Did Atlanta choke?
On the one hand, it’s hard to say a team “choked” when they only fall short to one other team, and that team also had the best record the the league has ever witnessed. On the other hand, taking into account the manner of the defeat—a complete capitulation—it’s hard to accept. Listen to Tata:
“Today, the reality is that we should have had a different type of performance, Martino told reporters. “I think we betrayed ourselves because indefinitely it’s what we were talking about. A lot of effort since January 15 until today for 90 minutes is like throwing away a year’s effort. It’s clear that losing to Toronto away from home is a possibility, but what stands out is the way it happened.”
“Play the game, not the occasion”
Chris McCann stressed to media this week that the key to the team’s success in Toronto would be how they handle the emotions that come along with playing in a “final”—with silverware on the line. Easier said than done, I suppose. Atlanta played like a team playing in it’s first “final” together, looking anxious, uncertain of one another and tentative. The result was a very different-looking team than much of what we’ve seen this season. The problem was exacerbated by conceding a goal so early in the game. As if these mental issues were bad enough, the team was compelled to do more hard running early in the match. This needless physical wear hurt the team as a whole. Franco Escobar, bless him, was sprinting 100 miles-per-hour the entire first half, and was completely worn out at times when he needed to make a recovery sprint or close down an opponent. It was sloppy.
Prepare yourself for the Schaudenfreude
Atlanta United’s match on Decision Day was billed nationally as one that would determine whether Atlanta was arguably one of the best teams in MLS history or an unmitigated failure. Admittedly, it’s a wide range. In reality, Atlanta is somewhere in the middle—a very good MLS squad that’s been further leveraged by its benevolent ownership that has poured resources in every manner permissible. It’s a team and a club to be proud of, even in shit moments like we’re experiencing right now.
But in the Twitter Age, sports are about more than wins, losses, elation and heartbreak. It’s about Schaudenfreude. It’s about making oneself feel good, or even profiting, off of others’ misery—because it’s funny, because it’ll fulfills one’s need for validation, because some people have nothing else in their lives. Brace yourselves, because it’s coming for your timeline. You will be tempted to defend yourself, to defend the honor of the club or the individuals that comprise it. I ask you: please don’t. When Matt Doyle, an employee of MLS, tells you the league’s all-time leading scorer is “poop-scooting across the rug for two months,” just do what I do: bitch about it to a friend in private.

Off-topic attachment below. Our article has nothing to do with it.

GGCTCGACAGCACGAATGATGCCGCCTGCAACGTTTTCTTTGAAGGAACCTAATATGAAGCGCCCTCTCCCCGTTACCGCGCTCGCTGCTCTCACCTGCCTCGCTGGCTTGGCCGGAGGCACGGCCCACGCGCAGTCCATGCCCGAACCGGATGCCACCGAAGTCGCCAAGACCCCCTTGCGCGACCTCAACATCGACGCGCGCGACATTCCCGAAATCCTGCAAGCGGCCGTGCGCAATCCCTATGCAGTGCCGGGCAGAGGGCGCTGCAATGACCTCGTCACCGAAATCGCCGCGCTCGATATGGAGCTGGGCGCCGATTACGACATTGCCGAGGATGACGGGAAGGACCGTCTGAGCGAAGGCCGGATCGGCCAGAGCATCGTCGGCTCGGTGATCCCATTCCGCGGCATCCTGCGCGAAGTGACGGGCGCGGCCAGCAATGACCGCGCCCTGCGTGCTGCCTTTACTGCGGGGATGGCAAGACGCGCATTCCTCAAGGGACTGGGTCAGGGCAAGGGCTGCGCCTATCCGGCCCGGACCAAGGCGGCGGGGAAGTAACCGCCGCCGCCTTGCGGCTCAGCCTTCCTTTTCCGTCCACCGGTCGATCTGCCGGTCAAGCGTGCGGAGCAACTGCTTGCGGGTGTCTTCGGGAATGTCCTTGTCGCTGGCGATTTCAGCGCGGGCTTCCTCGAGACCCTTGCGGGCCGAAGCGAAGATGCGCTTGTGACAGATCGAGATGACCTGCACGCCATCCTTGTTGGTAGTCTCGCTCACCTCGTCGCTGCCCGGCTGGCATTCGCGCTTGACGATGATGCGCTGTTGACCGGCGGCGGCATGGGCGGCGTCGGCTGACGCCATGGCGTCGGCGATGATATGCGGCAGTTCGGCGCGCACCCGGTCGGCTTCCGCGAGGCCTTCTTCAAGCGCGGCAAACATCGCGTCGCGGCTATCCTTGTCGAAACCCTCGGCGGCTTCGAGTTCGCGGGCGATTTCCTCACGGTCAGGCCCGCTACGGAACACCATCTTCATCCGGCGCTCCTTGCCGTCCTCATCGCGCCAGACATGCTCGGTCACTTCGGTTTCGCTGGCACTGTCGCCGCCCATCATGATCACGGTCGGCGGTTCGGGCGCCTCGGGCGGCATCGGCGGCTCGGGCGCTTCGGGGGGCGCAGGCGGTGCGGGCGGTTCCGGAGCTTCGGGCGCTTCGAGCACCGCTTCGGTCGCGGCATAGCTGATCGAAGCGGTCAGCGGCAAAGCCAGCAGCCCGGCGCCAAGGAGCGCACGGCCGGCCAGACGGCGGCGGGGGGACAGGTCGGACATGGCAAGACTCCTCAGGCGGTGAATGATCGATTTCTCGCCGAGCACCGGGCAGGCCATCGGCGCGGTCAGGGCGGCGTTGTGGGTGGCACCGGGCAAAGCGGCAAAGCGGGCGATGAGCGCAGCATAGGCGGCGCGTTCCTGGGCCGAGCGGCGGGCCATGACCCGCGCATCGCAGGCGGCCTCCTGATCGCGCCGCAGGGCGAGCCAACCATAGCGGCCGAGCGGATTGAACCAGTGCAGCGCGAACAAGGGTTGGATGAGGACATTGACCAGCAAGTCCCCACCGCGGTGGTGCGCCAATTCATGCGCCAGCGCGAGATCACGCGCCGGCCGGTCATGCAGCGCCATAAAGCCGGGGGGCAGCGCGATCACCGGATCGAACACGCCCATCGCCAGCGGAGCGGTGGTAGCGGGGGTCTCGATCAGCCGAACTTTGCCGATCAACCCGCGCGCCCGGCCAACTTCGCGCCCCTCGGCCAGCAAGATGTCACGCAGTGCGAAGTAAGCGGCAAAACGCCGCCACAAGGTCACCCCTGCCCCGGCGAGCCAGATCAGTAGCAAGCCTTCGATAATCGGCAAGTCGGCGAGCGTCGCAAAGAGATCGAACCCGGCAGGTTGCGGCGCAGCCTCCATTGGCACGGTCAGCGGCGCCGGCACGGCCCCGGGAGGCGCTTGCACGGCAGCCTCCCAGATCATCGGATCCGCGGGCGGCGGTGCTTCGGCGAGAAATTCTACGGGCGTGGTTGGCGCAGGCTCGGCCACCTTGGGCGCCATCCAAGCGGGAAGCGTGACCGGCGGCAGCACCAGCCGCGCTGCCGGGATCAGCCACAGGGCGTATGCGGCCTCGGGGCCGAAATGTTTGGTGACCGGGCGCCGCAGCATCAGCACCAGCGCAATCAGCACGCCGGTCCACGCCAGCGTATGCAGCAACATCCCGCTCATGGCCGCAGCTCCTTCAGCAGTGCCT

What’s the prognosis, doc?
It’s.... it’s not great. Heading into MLS Cup Playoffs, Atlanta is a team that’s struggling. And don’t just take my word for it, Tata Martino himself admits that the team has not played well since it’s win over Real Salt Lake in late September. And that’s pure physical form. That doesn’t take into account the mental state this team finds itself in to bounce back from such a devastating loss.
“The Supporters Shield was a big goal of ours,” Michael Parkhurst told reporters after the match. “We haven’t been quiet about that. We wanted to go out there and win it for a long time now. We put ourselves in a good position to do that but we just didn’t show up today when it was the biggest game.”
It will be much easier for the players to say “we have to bounce back” than to, y’know, actually bounce back.
Atlanta United is still learning to fly
The famous Foo Fighters’ hit song appropriately rang out at halftime from the BMO Field speakers. Atlanta United in only it’s second year of existence didn’t look like the same team we saw cruise through the monotony that is the MLS regular season. They looked like a team that was uncomfortable, unsure of themselves and overly anxious in what was a momentous occasion.
Perhaps it’s not surprising. Tata Martino told media this week about the building process that has started, but certainly not finished in Atlanta. Sunday’s match was a perfect representation of the crucible that forges talented teams into winners.
“Atlanta, in only our second year as a club, we’re learning how to compete in the regular season and playoffs,” Martino told reporters Friday. “Next year the club will have to learn how to compete in CONCACAF Champions League. So there are things clubs need to go through.”
Trust the process, or something like that.